banner image
No data available.
Please log in to see this content.
You have no subscription access to this content.
No metrics data to plot.
The attempt to load metrics for this article has failed.
The attempt to plot a graph for these metrics has failed.
The electrorheology of suspensions of Na-fluorohectorite clay in silicone oil
Rent this article for


Image of FIG. 1.
FIG. 1.

Microscopy picture of ER chains obtained from applying a 1 kV/mm electric field to a suspension of Na-Fh clay crystallite aggregates in a silicone oil. The red bands seen in the upper and lower parts of the image are copper electrodes, and the distance between them is 1 mm.

Image of FIG. 2.
FIG. 2.

Viscosity of the Na-Fh suspensions as a function of the volume fraction , for . The viscosity values have been obtained from linear fits (shown as plain lines) onto the flow curves (shown as symbols) in the inset.

Image of FIG. 3.
FIG. 3.

(a) Flow curves of Na-Fh suspensions with , for different strengths of the applied electric field; experimental measurements are plotted as symbols, while corresponding fits of the CCJ model [Eq. (3)] are drawn using solid lines. (b) Corresponding evolution of the viscosity as a function of shear rate.

Image of FIG. 4.
FIG. 4.

Scaling of the data of Fig. 3(a) using Eq. (1) with , for a particle fraction . The plain line represents the asymptotic Bingham model. is a reference electric field value.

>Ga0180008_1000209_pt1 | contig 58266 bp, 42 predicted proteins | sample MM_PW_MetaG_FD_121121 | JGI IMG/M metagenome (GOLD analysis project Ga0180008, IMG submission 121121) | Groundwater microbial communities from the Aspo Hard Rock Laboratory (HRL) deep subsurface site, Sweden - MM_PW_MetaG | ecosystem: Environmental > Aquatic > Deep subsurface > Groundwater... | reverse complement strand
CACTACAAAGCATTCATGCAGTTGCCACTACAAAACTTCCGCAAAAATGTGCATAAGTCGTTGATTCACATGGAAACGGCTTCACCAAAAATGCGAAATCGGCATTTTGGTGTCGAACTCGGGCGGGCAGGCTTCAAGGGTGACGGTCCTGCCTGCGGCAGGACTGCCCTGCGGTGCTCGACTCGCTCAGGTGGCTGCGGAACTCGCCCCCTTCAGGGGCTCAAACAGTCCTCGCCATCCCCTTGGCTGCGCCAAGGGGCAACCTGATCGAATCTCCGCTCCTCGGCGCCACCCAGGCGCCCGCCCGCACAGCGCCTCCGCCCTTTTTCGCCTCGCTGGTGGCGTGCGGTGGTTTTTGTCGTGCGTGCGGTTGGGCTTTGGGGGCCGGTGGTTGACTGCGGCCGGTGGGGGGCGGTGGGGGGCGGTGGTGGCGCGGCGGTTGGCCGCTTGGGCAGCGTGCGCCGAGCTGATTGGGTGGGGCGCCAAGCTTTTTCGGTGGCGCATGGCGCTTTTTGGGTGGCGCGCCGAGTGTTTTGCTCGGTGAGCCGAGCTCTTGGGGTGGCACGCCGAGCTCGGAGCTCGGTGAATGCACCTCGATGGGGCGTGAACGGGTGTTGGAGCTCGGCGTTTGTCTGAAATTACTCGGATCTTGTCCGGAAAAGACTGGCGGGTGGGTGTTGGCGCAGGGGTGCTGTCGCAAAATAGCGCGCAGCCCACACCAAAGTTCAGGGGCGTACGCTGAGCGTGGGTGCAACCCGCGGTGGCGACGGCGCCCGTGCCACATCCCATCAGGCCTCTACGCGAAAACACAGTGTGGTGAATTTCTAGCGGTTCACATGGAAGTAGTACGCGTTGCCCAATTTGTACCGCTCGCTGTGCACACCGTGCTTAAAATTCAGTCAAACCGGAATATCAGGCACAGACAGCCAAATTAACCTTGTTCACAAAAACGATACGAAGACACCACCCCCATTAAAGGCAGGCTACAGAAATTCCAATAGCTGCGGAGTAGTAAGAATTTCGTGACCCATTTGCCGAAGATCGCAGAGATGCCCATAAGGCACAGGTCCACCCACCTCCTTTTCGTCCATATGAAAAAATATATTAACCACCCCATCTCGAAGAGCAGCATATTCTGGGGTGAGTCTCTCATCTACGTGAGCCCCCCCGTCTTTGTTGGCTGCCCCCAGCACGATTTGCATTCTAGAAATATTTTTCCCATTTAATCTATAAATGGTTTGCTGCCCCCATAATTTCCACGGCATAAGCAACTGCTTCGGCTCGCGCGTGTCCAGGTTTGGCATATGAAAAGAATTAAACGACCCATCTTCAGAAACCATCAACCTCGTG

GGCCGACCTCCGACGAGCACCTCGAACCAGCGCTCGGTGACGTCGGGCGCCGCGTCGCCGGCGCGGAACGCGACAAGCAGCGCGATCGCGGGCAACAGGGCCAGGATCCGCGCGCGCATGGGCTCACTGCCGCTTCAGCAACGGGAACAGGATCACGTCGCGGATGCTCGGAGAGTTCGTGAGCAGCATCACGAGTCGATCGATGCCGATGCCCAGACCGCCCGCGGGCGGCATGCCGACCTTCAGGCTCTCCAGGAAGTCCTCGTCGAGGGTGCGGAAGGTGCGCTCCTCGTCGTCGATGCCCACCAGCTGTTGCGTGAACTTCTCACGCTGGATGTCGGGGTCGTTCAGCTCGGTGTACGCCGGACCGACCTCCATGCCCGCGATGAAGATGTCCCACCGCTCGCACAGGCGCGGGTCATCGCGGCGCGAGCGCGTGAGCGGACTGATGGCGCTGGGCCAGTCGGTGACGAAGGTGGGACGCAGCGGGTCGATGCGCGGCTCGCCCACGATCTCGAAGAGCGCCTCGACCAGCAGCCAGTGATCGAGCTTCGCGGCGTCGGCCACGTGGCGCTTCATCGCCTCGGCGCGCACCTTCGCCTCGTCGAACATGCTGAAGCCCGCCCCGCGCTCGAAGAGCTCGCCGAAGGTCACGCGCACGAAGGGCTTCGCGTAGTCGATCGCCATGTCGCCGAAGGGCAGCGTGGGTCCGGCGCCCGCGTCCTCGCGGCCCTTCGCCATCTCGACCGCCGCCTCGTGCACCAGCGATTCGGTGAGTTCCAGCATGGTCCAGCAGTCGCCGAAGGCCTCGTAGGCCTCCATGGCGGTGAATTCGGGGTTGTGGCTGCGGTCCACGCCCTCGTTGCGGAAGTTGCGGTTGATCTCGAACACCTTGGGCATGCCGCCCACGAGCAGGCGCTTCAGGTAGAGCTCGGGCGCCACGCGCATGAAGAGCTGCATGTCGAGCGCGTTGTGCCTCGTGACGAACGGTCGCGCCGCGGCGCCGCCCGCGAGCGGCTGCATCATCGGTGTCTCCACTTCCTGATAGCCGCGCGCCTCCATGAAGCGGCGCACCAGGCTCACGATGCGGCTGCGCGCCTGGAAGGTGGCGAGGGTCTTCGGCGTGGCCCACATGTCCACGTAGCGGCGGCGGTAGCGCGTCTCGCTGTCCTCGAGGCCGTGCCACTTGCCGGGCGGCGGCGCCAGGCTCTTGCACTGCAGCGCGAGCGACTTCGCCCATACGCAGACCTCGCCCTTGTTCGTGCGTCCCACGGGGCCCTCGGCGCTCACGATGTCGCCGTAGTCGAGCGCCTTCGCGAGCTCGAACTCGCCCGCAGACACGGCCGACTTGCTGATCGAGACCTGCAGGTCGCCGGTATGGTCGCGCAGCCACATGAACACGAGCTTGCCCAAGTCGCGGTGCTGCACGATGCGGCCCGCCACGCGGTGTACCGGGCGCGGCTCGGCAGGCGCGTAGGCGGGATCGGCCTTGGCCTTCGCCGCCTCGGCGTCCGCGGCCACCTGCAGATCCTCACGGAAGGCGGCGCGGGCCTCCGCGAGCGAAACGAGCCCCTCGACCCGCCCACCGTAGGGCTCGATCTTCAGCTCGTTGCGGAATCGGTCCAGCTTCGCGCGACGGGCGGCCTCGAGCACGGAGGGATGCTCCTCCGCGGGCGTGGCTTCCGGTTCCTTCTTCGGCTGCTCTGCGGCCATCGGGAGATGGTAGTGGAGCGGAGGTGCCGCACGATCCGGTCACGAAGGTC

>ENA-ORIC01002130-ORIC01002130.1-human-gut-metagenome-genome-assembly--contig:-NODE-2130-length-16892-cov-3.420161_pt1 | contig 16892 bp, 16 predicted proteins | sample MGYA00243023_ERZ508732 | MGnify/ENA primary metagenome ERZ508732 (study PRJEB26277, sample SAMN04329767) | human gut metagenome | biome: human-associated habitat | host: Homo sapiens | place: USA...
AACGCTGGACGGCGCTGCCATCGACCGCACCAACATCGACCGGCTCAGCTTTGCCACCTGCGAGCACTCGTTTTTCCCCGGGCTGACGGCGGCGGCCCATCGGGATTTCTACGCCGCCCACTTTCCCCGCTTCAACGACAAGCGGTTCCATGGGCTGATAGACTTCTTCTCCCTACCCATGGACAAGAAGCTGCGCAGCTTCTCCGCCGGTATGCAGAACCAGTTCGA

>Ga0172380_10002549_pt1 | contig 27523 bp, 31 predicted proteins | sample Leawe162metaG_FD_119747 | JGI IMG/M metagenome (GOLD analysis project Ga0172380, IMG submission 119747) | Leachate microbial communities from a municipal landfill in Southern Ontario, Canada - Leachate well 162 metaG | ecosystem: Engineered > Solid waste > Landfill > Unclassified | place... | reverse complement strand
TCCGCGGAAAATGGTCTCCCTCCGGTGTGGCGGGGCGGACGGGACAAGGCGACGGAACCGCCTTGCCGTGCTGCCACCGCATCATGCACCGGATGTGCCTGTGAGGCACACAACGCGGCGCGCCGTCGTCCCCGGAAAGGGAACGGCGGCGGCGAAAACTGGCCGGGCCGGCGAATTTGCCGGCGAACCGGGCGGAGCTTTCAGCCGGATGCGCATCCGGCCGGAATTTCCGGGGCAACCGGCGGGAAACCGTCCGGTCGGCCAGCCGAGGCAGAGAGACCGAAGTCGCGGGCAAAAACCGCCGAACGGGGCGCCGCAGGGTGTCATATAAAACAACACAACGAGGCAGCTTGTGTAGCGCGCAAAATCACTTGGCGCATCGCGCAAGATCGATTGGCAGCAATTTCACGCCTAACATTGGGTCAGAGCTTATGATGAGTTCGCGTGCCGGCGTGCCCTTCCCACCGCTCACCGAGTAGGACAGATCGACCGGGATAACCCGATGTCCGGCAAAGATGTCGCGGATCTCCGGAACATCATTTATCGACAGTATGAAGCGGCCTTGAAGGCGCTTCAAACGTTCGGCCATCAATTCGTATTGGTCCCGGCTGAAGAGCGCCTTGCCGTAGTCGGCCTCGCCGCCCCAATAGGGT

Image of FIG. 5.
FIG. 5.

(a) Flow curves of Na-Fh suspension for two different values at . (b) Viscosity curves for the same suspensions.

Image of FIG. 6.
FIG. 6.

Log-log plot of the static yield stress as a function of the strength of the applied dc electric field for different volume fractions of the Na-Fh particles.

Image of FIG. 7.
FIG. 7.

Log-log plot of the scaled static yield stress versus particle volume fraction. The dashed line (power law with an exponent of 1.70) represents the behavior of our previously reported laponite suspensions (Parmar et al., 2008).

Image of FIG. 8.
FIG. 8.

Bifurcation in the rheology of a Na-Fh suspension of volume fraction , under applied electric field strengths of (a) 530 and (b) .

Image of FIG. 9.
FIG. 9.

Bifurcation yield stress as a function of the applied electric field, for three different particle volume fractions. The fitted power-law exponents are , , and , respectively. This decrease of the exponent with volume fraction is attributed to the growing discrepancy between the measured and applied voltages.

Image of FIG. 10.
FIG. 10.

Evolution of the current density as a function of the electric field strength, for particle fractions and ; the data, reproduced from Rozynek et al., 2010, are rescaled by , so as to make the values at coincide.


Generic image for table

Critical stresses (in pascal) measured for various electric field strengths and particle fractions. Leak currents prevent accurate measurement for the two larger electric fields and particle fractions . See also Fig. 9, in which these values are plotted as a function of .

Generic image for table

Exponents and , as defined by Eq. (1), obtained for ER laponite suspensions (results taken from Parmar et al., 2008) and Na-Fh ER suspensions (this study) from our three yield stress estimates: dynamic, static, and bifurcation yield stress (y.s.). For an explanation of and comparison between the various exponent values, see the discussions in Secs. IV D, V A, and V B.


Article metrics loading...


Full text loading...

This is a required field
Please enter a valid email address
752b84549af89a08dbdd7fdb8b9568b5 journal.articlezxybnytfddd
Scitation: The electrorheology of suspensions of Na-fluorohectorite clay in silicone oil